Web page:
In a recent Senate Armed Services Committee hearing on Capitol Hill, it was revealed that the Office of Management and Budget (OMB) directed that the space missions currently existing in the Air National Guard be transferred into a “single component” U.S. Space Force instead of in a Space National Guard. This direction was delivered to the Defense Department in spite of multiple studies conducted and approved by the Department of the Air Force that concluded that the most effective and efficient reserve component solution for the U.S. Space Force is a Space National Guard.
These reports identify the value that the Air National Guard currently provides to the nascent Space Force, and that those units that provide space capabilities should accordingly be transitioned to a Space National Guard. However, these reports were never delivered to Congress despite being directed by two separate National Defense Authorization Acts (NDAAs). OMB apparently blocked the Congressionally directed study results from being delivered to the Congress because they do not support the OMB position.
The OMB position is based on a cost analysis that presumed every state would stand up a Space Guard organization. They posit that moving all of the space mission force structure out of the Air National Guard and into a “single component” Space Force, would be less costly and more efficient. However, simply moving the space capabilities resident in the Air National Guard units that have them into a Space Guard component would be significantly less costly, more efficient, and immediately effective with no loss of warfighting capabilities or capacity that would occur if applying the OMB model.
The personnel, infrastructure, and weapon systems for a Space National Guard already exist within the Air National Guard and are firmly established in communities across seven States, and one U.S. territory. These potential future Space National Guard forces would represent 10 percent of the Space Force’s uniformed personnel. They deliver approximately 60 percent of the Department of the Air Force’s overall expeditionary space electromagnetic warfighting capacity, operate the Nation’s only survivable and endurable missile warning and nuclear detection weapon system, operate 50 percent of the Nation’s protected nuclear command, control and communications satellite constellation while delivering many other vital military space needs.
The challenge is that these space units are currently aligned to the Air Force which no longer performs space operations. The organizational challenge is obvious. Unity of command is a key tenet of American military power. Personnel conducting space missions that fall under the authority of the Space Force, are currently assigned to the Air National Guard. This creates the unwieldy situation where they serve two masters and as a result have blurred lines of both administrative and operational control.
Since the 1990s, the Air National Guard has served as the Defense Department’s go-to place for cost-effective, unit equipped surge to war space forces. These space forces currently in the Air National Guard come with strong experience and ties to engineering, information technology, and the aerospace industry. When the space mission resided inside the Air Force, they were instrumental in improving space warfighting tactics, techniques, and procedures across the military space enterprise, serving alongside their active-duty counterparts as a totally integrated space capability. This connection to industry remains a force multiplier that delivers on the Space Force intent of building stronger partnerships with the aerospace industry. Accordingly, as the Department of the Air Force studies have rightly concluded, the Space National Guard is the right solution to deliver on this intent.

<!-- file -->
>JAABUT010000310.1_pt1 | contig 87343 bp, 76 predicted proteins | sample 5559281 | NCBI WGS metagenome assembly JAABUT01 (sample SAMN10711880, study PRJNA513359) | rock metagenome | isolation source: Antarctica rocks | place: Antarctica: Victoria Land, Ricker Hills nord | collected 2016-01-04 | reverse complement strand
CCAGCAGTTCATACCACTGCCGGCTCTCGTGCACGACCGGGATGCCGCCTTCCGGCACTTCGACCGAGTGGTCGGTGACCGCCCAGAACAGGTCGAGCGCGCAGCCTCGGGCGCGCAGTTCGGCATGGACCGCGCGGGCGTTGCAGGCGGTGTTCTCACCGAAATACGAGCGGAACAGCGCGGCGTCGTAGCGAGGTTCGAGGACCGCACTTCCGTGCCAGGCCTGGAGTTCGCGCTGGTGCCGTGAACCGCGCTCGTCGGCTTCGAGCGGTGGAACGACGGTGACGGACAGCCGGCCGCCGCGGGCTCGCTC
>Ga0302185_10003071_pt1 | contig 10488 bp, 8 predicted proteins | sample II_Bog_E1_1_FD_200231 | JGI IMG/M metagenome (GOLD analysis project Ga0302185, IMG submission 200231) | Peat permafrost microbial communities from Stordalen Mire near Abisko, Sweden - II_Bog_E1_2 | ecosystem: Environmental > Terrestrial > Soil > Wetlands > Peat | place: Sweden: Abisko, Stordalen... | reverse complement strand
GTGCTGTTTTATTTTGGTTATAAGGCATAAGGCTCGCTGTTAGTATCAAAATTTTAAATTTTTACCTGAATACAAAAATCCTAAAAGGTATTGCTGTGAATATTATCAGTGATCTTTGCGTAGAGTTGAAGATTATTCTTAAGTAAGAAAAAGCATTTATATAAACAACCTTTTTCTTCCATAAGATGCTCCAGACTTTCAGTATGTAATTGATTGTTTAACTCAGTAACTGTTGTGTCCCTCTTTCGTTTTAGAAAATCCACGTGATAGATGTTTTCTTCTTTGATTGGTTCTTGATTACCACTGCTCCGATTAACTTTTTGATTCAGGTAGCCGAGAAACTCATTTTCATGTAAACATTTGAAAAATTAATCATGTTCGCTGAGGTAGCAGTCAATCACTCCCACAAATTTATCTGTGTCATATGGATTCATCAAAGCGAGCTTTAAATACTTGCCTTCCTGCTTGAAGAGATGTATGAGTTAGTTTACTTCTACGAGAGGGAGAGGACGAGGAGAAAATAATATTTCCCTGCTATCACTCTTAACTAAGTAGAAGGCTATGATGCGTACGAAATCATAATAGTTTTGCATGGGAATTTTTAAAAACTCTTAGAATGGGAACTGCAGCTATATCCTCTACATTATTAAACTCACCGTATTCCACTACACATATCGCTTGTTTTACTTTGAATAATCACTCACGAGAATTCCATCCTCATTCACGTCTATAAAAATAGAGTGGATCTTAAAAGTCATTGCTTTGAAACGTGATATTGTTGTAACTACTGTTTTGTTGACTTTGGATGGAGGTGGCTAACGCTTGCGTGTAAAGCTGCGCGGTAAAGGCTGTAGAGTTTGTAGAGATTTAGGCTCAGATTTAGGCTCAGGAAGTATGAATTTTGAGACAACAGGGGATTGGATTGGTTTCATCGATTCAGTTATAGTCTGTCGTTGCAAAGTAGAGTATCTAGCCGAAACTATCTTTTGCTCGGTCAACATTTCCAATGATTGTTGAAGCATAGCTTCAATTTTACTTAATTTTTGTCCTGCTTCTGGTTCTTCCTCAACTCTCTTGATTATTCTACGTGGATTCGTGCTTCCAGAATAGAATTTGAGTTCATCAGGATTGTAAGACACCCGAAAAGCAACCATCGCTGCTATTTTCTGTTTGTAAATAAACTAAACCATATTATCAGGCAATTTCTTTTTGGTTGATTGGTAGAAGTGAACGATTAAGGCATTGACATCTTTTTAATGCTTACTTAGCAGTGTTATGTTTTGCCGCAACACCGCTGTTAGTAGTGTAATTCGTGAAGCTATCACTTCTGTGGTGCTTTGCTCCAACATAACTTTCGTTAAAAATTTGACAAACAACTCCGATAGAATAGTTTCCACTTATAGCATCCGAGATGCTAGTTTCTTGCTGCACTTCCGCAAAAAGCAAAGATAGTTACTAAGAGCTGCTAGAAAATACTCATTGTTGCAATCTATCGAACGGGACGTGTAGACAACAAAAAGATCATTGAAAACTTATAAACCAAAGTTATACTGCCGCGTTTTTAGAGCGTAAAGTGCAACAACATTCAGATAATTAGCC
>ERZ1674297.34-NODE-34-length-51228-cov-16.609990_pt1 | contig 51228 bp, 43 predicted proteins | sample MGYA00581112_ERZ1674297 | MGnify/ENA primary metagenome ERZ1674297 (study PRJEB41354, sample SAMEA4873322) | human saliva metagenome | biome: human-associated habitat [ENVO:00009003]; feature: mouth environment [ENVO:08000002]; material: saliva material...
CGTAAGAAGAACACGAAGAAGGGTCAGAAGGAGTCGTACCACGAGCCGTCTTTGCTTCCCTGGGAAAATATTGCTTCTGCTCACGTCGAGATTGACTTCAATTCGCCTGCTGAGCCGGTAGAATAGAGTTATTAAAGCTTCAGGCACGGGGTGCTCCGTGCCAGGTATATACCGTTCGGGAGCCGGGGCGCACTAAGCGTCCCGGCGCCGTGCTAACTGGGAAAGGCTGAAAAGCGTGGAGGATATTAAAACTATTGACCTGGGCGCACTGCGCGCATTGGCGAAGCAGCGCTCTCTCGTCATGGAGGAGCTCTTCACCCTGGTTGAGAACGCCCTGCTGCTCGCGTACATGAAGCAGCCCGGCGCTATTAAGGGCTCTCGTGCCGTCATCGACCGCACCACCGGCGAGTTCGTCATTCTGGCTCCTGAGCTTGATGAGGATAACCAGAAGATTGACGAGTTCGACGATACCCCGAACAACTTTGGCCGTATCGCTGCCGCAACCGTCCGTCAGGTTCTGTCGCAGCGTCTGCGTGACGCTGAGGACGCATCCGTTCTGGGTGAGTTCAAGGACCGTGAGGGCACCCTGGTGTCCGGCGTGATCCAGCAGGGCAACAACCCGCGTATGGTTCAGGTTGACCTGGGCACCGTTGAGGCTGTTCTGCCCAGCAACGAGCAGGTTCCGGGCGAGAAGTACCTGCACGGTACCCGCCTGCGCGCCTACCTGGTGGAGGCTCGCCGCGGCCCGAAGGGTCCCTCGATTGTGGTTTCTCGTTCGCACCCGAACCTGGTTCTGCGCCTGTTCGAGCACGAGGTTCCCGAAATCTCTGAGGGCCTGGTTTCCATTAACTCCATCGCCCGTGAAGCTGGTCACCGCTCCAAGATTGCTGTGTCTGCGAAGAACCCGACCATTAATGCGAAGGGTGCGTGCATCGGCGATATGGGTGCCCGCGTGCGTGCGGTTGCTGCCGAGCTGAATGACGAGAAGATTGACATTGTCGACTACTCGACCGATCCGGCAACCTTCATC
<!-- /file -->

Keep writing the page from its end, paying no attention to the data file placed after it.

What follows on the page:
The studies within the Department of the Air Force have concluded that the cost for absorbing the space forces currently in the Air National Guard into a single component organizational construct would be significant. Current estimates indicate the cost for the OMB prefered transfer is over $650M, a 7-10 year capability and experience gap for loss of ready and trained space warfighters, and a need for the Space Force to petition Congress to add an additional 1000 personnel to their end-strength to replace the men and women currently serving in the Air National Guard space squadrons.
Moreover, any action to absorb Air National Guard force structure would deliver an immediate cost to the Air Force who would have to assume responsibilities for the non-space related tasks that space forces in the Air National Guard currently, and would continue to provide, such as security force protection to U.S. nuclear weapon systems. Finally, it would require additional costs to the Space Force for military construction, as most bases where the current Air National Guard space missions reside, are owned by the Guard, not the Space Force.
Air Force General John Hyten (Ret.), former vice chairman of the joint chiefs of staff and Air Force Space Command commander, and General Jay Raymond, Chief of Space Operations, have stated numerous times that the Space Force cannot accomplish its mission without the space forces currently in the Air National Guard.
It is time to take action to do what should have been done at the stand-up of the Space Force—transfer the space forces in the Air National Guard into a Space National Guard. Congress should pass into law the bill language recently put forward by Senators Feinstein and Rubio as soon as possible to create a Space National Guard to establish a total space force enterprise parallel to what has worked so well and that is fundamental to the success of the U.S. Air Force.